Samsung ends Intel’s 25-year reign as dominant chip manufacturer
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Despite a year of record revenue, Intel has been toppled from its position as the world’s largest chip manufacturer by South Korean electronics giant Samsung.
Intel’s shift in fortune looked increasingly likely throughout 2017, as Samsung reported greater revenue from its chips business than Intel in its quarterly reports. In the second quarter, Samsung registered revenue of $15bn (£10.6bn) from Samsung Semiconductors alone – the electronics giant’s chip arm – while Intel brought in a total of $14.8bn (£10.5bn).
Over 2017, Samsung Semiconductors generated $69bn (£48.7bn) in revenue, while Intel trailed slightly behind with $62.8bn (£44.3bn). While this proved a record year for Intel with its sales growing 6 per cent, it was not enough to protect its long-held position as the world’s largest chip manufacturer.
Intel had been the world’s largest chip manufacturer since 1992. Its chips are estimated to be used in at least 90 per cent of the world’s computers.
Samsung is the world’s largest manufacturer of smartphones and televisions, as well as a major manufacturer of home appliances - its original focus - and electronic components. In recent years, Samsung has been increasingly focusing its research and development on mobile hardware and in particular memory chips - essentially, components for smartphones.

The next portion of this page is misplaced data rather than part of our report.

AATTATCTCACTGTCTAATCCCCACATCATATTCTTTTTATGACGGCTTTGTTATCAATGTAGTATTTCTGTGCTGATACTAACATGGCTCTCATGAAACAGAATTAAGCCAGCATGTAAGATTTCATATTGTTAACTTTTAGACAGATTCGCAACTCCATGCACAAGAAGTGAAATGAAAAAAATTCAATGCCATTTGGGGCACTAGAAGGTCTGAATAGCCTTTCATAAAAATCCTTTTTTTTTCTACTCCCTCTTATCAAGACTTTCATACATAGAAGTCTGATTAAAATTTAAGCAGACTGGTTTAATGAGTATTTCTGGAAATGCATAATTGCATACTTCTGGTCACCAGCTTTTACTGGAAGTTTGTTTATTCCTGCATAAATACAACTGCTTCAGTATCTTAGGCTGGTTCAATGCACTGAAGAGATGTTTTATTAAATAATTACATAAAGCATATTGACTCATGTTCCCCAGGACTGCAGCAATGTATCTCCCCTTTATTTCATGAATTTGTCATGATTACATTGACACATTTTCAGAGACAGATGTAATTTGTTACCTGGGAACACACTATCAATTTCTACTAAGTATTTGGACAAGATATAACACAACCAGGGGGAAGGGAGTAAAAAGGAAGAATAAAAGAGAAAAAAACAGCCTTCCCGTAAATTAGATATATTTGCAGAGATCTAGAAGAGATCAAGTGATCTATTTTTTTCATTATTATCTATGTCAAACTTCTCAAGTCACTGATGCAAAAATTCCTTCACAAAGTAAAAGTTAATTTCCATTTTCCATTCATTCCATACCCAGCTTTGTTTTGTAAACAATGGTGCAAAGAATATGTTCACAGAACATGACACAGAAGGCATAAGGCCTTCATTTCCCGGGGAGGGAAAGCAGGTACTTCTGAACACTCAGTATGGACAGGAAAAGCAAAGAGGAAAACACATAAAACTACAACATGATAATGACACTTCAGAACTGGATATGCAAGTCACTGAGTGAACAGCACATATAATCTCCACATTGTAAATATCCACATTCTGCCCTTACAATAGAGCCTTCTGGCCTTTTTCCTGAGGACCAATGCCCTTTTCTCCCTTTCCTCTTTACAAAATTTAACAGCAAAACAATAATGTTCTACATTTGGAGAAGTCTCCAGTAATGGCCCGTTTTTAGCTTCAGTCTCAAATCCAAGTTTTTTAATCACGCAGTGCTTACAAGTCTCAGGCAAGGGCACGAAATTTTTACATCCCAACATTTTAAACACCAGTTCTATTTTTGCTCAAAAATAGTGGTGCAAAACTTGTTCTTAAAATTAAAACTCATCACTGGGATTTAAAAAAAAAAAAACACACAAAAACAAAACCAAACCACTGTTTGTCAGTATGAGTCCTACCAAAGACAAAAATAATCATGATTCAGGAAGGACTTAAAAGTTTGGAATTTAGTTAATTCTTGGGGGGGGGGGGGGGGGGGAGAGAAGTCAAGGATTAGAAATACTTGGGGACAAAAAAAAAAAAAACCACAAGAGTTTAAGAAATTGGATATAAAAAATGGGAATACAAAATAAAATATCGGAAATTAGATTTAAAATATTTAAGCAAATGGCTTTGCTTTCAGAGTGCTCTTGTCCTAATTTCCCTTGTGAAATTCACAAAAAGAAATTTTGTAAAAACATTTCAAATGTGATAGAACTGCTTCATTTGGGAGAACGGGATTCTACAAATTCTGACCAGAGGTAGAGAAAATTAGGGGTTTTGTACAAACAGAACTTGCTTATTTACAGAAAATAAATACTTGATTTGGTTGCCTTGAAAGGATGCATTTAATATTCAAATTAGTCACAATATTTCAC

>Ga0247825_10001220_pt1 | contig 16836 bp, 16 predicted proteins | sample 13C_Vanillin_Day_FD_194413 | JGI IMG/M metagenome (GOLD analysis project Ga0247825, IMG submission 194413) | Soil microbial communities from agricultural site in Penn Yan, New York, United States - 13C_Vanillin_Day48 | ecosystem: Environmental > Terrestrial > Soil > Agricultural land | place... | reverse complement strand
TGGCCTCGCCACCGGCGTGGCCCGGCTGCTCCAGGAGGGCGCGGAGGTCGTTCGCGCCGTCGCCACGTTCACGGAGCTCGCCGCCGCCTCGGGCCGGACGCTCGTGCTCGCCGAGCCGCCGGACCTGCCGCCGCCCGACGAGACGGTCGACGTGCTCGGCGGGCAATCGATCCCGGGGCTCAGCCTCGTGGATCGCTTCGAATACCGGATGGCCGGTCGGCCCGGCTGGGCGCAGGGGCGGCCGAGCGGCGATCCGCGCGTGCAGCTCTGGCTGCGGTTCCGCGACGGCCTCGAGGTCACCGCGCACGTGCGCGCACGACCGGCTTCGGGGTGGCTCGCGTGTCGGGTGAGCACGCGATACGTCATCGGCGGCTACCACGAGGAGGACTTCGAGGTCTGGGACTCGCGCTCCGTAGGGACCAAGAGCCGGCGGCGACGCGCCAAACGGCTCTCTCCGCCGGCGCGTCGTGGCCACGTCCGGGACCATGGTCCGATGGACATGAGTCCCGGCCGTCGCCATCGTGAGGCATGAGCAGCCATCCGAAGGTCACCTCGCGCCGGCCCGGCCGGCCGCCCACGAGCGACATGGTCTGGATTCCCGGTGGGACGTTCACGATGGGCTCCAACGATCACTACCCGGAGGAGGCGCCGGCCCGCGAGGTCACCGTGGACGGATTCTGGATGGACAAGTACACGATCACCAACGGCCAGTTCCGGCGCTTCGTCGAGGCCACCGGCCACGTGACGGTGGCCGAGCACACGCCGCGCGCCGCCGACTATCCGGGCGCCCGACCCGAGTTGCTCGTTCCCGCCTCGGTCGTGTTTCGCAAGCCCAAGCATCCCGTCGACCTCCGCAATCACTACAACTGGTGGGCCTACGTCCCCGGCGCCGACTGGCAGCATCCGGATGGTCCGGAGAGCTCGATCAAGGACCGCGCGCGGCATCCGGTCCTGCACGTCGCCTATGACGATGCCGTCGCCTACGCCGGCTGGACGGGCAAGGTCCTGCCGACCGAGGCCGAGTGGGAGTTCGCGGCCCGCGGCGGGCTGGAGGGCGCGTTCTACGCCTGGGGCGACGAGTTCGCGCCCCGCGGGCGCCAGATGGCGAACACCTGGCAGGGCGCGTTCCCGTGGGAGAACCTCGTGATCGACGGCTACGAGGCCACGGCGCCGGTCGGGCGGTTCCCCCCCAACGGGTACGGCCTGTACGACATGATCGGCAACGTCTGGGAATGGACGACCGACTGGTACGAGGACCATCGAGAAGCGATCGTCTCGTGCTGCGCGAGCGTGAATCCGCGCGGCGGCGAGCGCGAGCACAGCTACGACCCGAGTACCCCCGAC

In the fourth quarter of 2017, Samsung’s overall earnings appeared to be largely driven by electronic components, in spite of it also being a huge home appliances and mobile manufacturer.
According to a 2017 quarterly report, in 2018 Samsung intends to focus more strongly on chips for machine learning, cloud services and automotive electronics, while also exploring new mobile technologies, such as foldable screens.
Samsung and Intel are not in direct competition in the chip manufacturing business. While Samsung is focused on memory and flash storage – both vital for mobile devices, as well as connected cars and other devices – Intel remains the world leader in x86 processors, which dominate personal computers and laptops. Samsung’s advance over Intel is perhaps most indicative of the growth of the market for memory chips and other smartphone components.
Despite this, the reports of the two company’s annual earnings will likely come as a blow to Intel, which has had a difficult start to 2018. This follows the revelation that every recently-manufactured Intel chip suffered from serious security flaws - known as Meltdown and Spectre - which could allow personal information, including passwords, to be accessed by hackers.
While there have been no reports of this vulnerability being exploited, Intel has suffered a number of backlashes relating to the vulnerability due to having concealed the flaw for at least seven months and for the company’s initial patch for the issue, which caused unexpected booting in some machines. CEO Brian Krzanich also came under fire when it was revealed that he had sold off some of his shares in the company shortly before going public about the fault.
Meanwhile, Google has closed a $1.1bn (£780m) deal with HTC in a move towards more hardware development. The Taiwan-based company worked with Google on the development of its Pixel smartphone series. The search giant will acquire 2,000 of the HTC’s smartphone research and development team, representing a serious bet on Google’s future in original hardware, potentially including purpose-built chips.
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